MINNEAPOLIS (AP) — Federal prosecutors have decided not to charge a Minnesota businessman or former U.S. Sen. Norm Coleman in a case stemming from a civil lawsuit alleging that the man tried to funnel $75,000 to Coleman, a former FBI director hired by the executive said Tuesday.
The lawsuit had roiled Minnesota’s tight 2008 U.S. Senate race in the final week of the campaign. In it, a former executive at one of Nasser Kazeminy’s companies accused him of ordering payments to an insurance company that employed Coleman’s wife. Kazeminy denied it. Coleman and his wife weren’t defendants in the lawsuit, which was dismissed in 2009.
Washington attorney Louis Freeh, a former head of the FBI, said Kazeminy hired him after the allegations surfaced. Freeh said he agreed to investigate on the condition that Kazeminy and his employees give full cooperation to federal authorities as well as his own firm’s former FBI agents and federal prosecutors. Freeh said they found that all the accusations were baseless.
“We concluded that there was no wrongdoing or impropriety or corrupt dealings between Mr. Kazeminy and Senator Coleman,” Freeh told The Associated Press ahead of a news conference.
Freeh said he learned the Justice Department closed its investigation in a Feb. 24 meeting with Andrew Levchuk of the department’s Public Integrity Section in Washington. He said he didn’t know precisely what prosecutors and the FBI concluded, but “we understand it was thorough, it was comprehensive, it looked — we believe — at every single possibility of wrongdoing.”
The U.S. attorney’s office in Minnesota does not confirm or deny the existence of an investigation, spokeswoman Jeanne Cooney said.
Freeh and Robert Weinstine, Kazeminy’s local attorney, said they didn’t announce the findings sooner because a related bankruptcy case in Texas wasn’t fully resolved until Monday, and that both Kazeminy and Coleman were wary of airing the allegations again.
“Both of these individuals, as you can image, have suffered a grave amount of harm and embarrassment, having to explain to their families and friends that they were not dishonest, they were not engaged in a corrupt relationship,” Freeh said.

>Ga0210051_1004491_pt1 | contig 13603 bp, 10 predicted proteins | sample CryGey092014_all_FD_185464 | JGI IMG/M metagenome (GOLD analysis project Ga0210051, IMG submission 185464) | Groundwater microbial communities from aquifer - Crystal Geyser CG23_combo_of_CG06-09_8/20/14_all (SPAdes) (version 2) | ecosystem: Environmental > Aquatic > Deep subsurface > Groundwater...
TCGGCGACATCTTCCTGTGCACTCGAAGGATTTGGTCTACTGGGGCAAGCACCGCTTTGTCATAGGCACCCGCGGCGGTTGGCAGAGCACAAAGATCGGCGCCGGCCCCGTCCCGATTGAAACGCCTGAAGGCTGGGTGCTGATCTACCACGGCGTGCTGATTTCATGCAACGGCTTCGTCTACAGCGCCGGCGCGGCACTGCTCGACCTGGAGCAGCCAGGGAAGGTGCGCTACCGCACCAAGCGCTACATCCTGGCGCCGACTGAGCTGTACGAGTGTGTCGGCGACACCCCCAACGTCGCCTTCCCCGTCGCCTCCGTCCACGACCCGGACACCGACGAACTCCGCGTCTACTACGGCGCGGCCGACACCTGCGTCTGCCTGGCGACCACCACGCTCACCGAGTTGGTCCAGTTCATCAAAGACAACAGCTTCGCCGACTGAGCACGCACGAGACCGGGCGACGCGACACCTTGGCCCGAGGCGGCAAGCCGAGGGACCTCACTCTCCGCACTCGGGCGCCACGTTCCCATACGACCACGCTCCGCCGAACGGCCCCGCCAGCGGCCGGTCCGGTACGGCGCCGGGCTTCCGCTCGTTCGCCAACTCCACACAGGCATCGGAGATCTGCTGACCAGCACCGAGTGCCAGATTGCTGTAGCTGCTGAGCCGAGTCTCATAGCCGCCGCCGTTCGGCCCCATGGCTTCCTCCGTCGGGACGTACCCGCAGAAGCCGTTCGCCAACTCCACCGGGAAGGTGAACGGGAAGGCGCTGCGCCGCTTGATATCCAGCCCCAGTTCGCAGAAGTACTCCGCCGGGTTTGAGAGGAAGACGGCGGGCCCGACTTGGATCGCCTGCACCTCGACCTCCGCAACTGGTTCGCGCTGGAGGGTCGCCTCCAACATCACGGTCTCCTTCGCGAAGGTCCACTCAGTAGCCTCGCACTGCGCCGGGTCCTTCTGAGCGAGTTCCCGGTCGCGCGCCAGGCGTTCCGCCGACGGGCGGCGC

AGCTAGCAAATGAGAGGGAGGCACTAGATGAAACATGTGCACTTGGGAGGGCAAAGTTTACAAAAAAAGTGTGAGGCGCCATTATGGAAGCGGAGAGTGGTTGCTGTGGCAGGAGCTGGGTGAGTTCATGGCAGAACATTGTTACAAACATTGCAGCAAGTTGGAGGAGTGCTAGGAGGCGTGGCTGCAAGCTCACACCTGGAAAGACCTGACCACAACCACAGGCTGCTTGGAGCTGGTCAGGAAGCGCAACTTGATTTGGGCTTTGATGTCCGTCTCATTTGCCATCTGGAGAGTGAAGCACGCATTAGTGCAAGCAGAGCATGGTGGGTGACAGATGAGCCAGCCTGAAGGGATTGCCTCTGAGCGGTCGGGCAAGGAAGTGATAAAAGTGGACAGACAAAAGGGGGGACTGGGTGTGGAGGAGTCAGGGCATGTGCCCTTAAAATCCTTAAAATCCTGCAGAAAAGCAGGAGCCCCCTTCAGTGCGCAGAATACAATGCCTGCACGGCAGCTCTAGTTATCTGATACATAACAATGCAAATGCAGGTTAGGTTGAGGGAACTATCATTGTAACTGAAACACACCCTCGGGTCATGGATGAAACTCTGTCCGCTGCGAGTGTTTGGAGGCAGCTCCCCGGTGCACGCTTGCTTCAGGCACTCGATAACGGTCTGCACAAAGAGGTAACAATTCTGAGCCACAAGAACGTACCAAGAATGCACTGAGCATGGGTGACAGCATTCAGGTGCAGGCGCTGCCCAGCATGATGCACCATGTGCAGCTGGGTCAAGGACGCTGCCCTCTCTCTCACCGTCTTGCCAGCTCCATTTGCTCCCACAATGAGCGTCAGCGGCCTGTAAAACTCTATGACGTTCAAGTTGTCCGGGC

Neither Kazeminy nor Coleman appeared at the news conference, but both issued statements saying they had been vindicated.
“We know today what we knew in 2008 to be true: A disgruntled businessman in Texas lied to extort money,” Coleman said.
“Tomorrow we begin the difficult task of rebuilding our good names and reputations,” Kazeminy said.
Freeh, who led the FBI from 1993-2001, acknowledged that people might be skeptical about an investigation Kazeminy paid for, as well as another commissioned by the board of a company he controlled that also concluded the allegations were false. But Freeh said the decisions by the local U.S. attorney’s office, FBI and Justice officials in Washington lend their findings credibility.
“I pride myself in conducting fair and independent investigations,” Freeh said. “My practice and my reputation depend on my ability and my strong desire to conduct fair investigations. I think I did that.”
Coleman, a Republican, lost to Democrat Al Franken by 312 votes. He now works for a Washington law firm and chairs the American Action Network, which pumped millions of dollars into congressional races last fall to aid Republicans.
Freeh said he found no evidence the Franken campaign had anything to with the allegations, and said he didn’t look for any.
The allegations in the lawsuit came from Paul McKim, who had been chief executive of Houston-based Deep Marine Holdings Inc., in which Kazeminy was a shareholder. McKim accused Kazeminy — a longtime friend and donor to Coleman — of ordering $75,000 in improper payments to insurer Hays Cos., which still employs Coleman’s wife, Laurie.
Kazeminy denied any wrongdoing at the time, as did the Colemans.
Freeh said Laurie Coleman had nothing to do with the insurance coverage Hays Cos. sold to Deep Marine.
Freeh said both his and the Deep Marine board’s investigations concluded McKim made false claims in an attempt to force a larger severance package out of Deep Marine.
McKim’s attorney, Casey Wallace, said McKim never alleged wrongdoing by Coleman but stands by his claims against Kazeminy. “The allegations he made in his lawsuit are absolutely true,” Wallace said.
Freeh acknowledged Coleman received about $100,000 worth of gifts from Kazeminy while he was in the Senate and earlier when he was mayor of St. Paul. Those included flights to Florida on Kazeminy’s private plane, which he said Coleman reported as required to the Senate, as well as one or two suits when Coleman was mayor, which he was not required to report. Kazeminy did not get any official favors in return, he said.
Weinstine didn’t rule out future litigation against McKim.
“Any and all other remedies or rights that the Kazeminys have are under very active consideration now,” Weinstine said.
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